2009 Issue No. 2
A M A G A Z I N E F O R A I R L I N E E X E C U T IV E S
a i r l in e
h eig ht s
Happy Jetting A Conversation With â€Ś Dave Barger, President And Chief Executive Officer, JetBlue Airways, Page 14.
11 Air Malta makes big changes across entire organizations
ÂŠ 2009 Sabre Inc. All rights reserved.
20 Global carriers take various steps to remain in the black
46 Planning departments follow industry best practices to compete
By Lauren Lovelady | Ascend Staff
Shrinking To Profitability Many carriers continue to implement measures to remain solvent or regain solvency while others continue to grow their operations. Regardless of which airlines shrink and those that grow, all airlines have taken steps â€” albeit some more drastic than others â€” to cut costs and generate revenue during the most trying time in the industry.
In response to the early warning signs in the third quarter of 2008, many carriers began reducing capacity. Suddenly, airlines’ survival depended on their ability to shrink, rather than grow, to match the number of seats they offered with the number of passengers now willing to pay for the seats. Capacity cuts came in two forms. Airlines assigned smaller planes with fewer seats on routes once served by larger aircraft, or they eliminated service entirely in some markets, at times parking underutilized aircraft. U.S. carriers were the first to implement reductions. Airlines in other regions soon followed, and most initial reductions worldwide were fully in place by the first quarter. North American carriers made the largest initial reductions, cutting capacity by 9 percent. Operational statistics posted from the first quarter indicate that while capacity was reduced by 9 percent, passenger traffic declined 11.1 percent, resulting in a 2.1-point gap. This gap was significantly less than the 3.8-point gap reported for Europe and the comparatively large 6.5-point gap for Asia/ Pacific. In all cases, the fact that traffic declines outpaced capacity reductions suggests additional cuts are needed and, in most cases, are already underway. For example, as the usually busy summer travel season was ending in the northern hemisphere, U.S. carriers announced further service reductions. American Airlines now plans to cut capacity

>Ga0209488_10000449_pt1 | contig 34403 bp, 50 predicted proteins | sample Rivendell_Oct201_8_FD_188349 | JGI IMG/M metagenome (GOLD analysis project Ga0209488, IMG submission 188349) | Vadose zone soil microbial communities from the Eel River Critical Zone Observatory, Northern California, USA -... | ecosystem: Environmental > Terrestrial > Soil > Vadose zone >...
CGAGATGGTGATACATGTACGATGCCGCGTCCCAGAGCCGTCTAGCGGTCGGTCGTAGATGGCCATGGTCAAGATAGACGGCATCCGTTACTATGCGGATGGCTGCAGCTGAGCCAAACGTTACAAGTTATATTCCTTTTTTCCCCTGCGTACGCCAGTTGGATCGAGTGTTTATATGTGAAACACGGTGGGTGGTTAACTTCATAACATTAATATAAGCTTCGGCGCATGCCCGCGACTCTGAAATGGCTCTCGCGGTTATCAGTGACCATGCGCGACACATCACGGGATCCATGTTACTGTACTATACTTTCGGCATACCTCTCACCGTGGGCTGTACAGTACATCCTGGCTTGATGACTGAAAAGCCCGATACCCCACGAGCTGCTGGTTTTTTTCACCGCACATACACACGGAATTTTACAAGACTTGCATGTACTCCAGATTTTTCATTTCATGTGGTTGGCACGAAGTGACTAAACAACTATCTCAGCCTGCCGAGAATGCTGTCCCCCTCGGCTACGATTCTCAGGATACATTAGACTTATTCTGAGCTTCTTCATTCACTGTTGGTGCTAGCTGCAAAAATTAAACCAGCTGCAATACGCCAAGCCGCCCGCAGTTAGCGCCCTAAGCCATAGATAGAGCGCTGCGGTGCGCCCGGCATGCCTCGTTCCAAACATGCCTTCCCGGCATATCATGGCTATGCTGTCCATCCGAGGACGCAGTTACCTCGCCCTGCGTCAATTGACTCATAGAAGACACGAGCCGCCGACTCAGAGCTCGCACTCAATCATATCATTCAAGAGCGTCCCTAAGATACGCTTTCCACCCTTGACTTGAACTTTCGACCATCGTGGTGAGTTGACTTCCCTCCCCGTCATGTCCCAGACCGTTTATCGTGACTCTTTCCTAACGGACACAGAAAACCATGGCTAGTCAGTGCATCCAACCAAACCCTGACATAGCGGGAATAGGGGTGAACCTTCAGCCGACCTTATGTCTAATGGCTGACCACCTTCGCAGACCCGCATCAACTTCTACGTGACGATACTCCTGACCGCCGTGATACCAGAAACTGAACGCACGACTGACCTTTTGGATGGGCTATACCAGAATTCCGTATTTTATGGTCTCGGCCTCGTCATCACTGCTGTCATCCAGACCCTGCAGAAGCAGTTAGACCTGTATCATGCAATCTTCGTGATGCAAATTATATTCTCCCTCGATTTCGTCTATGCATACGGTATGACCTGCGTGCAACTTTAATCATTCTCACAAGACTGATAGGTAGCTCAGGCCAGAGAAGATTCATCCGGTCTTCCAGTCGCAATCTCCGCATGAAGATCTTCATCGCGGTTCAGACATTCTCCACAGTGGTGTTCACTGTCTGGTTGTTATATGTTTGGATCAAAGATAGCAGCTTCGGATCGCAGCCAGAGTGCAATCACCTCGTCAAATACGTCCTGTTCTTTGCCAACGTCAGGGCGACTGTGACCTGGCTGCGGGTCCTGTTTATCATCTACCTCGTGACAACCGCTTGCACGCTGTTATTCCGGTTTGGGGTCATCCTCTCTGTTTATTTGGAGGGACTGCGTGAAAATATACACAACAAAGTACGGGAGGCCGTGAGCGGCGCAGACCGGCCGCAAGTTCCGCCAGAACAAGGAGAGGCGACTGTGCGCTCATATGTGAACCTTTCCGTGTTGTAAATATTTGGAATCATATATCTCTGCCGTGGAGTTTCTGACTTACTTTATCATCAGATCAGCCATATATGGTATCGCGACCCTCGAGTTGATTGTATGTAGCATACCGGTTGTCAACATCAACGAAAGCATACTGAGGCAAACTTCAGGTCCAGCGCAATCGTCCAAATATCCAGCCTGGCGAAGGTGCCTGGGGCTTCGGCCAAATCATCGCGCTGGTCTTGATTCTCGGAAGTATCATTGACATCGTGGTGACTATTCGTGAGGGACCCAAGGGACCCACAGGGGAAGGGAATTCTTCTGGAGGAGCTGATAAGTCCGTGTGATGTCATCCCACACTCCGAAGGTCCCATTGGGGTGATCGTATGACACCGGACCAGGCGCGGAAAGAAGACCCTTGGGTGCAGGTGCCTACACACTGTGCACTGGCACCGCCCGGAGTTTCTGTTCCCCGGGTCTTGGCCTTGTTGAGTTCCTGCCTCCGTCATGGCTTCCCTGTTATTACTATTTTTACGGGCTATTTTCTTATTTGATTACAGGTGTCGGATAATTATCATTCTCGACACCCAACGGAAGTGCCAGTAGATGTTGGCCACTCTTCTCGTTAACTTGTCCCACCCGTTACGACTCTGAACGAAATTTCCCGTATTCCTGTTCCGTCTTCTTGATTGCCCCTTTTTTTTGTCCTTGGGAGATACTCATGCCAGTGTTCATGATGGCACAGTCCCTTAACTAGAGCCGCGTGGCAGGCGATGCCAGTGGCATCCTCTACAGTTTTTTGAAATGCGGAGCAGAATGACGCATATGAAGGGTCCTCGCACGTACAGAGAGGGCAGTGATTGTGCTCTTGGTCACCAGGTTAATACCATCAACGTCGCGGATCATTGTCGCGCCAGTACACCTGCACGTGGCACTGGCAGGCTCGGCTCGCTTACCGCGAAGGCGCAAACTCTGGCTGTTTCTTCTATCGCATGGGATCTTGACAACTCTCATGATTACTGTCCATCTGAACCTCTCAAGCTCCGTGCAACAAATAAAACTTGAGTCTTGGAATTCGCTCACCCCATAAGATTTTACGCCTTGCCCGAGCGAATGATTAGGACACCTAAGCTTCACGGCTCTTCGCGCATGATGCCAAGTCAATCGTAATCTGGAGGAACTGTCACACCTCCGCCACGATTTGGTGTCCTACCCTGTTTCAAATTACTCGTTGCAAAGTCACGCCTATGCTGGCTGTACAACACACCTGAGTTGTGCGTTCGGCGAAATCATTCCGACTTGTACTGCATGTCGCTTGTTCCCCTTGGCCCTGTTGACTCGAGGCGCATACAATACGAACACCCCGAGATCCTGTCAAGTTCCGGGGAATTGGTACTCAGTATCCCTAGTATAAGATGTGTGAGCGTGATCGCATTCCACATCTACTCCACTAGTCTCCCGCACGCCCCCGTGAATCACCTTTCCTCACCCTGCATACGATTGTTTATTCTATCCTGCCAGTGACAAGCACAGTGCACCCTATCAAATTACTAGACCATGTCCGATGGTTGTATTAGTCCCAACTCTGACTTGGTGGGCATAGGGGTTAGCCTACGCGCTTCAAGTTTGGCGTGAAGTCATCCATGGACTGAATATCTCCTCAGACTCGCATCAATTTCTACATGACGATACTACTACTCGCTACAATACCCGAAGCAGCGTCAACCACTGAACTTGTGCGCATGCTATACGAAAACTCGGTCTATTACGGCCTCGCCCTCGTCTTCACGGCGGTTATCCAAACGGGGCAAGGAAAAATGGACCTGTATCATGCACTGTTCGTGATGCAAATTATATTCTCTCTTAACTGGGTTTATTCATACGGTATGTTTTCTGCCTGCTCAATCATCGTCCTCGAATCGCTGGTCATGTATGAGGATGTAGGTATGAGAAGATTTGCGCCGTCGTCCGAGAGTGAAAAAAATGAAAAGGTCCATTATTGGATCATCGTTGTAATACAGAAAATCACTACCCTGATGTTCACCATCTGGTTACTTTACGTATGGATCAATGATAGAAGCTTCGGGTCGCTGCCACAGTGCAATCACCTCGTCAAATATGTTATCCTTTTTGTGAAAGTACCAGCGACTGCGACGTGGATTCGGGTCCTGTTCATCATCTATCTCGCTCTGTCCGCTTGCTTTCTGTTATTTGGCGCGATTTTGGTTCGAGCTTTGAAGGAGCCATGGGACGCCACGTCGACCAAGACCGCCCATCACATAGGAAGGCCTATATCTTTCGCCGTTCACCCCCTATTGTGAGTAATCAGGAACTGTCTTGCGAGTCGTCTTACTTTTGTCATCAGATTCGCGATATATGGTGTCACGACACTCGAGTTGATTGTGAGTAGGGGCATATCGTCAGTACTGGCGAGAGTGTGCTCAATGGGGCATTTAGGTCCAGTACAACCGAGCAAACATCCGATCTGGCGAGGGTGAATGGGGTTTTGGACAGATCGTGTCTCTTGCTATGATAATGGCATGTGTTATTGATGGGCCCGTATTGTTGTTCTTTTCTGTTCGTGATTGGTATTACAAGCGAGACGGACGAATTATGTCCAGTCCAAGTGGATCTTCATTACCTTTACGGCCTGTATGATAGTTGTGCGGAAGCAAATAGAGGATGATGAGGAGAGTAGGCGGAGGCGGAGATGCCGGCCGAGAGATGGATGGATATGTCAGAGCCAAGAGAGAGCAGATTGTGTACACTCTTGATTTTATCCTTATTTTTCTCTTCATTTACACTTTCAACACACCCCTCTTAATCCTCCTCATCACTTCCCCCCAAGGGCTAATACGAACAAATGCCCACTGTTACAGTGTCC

by 7.5 percent this year, compared with the 6.5 percent previously forecasted. Delta Air Lines said it will trim capacity by 10 percent, up from the 6 percent to 8 percent it originally planned. And Southwest Airlines, which had never planned a capacity cut, plans to reduce flying by 6 percent this year. Other regions around the world are being impacted as well. Japan Airlines, the largest Asian carrier in terms of revenues, is cutting capacity on international routes by 10 percent. Asia/Pacific carriers account for nearly a third of global passenger traffic. And many African carriers, including South African Airways, Air Zimbabwe and Ethiopian Airlines, have reduced or suspended international flights and moved aircraft to more profitable regional services in response to a 12.9 percent drop in passenger traffic. The Middle East, however, appears to be the only region still not experiencing the downward spiral in passenger traffic. In fact, demand for air travel grew 9.5 percent from June 2008 to May 2009. But because the region continues to add capacity — 14.5 percent over the same period — ahead of demand, Middle East carriers are expected to lose a combined US$900 million this year. But are capacity cuts alone enough to return an airline to profitability? Probably not, say most industry analysts, but they may help stop the bleeding because roughly 50 percent of a carrier’s costs are related to capacity production, including fuel. And parked aircraft require some level of ongoing maintenance,
Traffic Growth By World Region 15%
Asia/Pacific Latin America Europe North America
Asia/Pacific Latin America Europe North America
1Q08 4.6% 13.8% 4.0% 2.2%
2Q08 3Q08 2.6% -2.2% 10.7% 10.7% 2.8% 0.8% -1.0% -3.2%
4Q08 1Q09 -8.5% -12.0% 2.0% -0.1% -2.7% -9.7% -7.5% -11.1%
Sources ATA,AEA ALTA, AAPA
The first traffic declines occurred in North America. By early 2009, North American carriers had responded with a 9 percent capacity decrease, Latin America traffic was shrinking, and other regions were posting declines near or beyond 10 percent.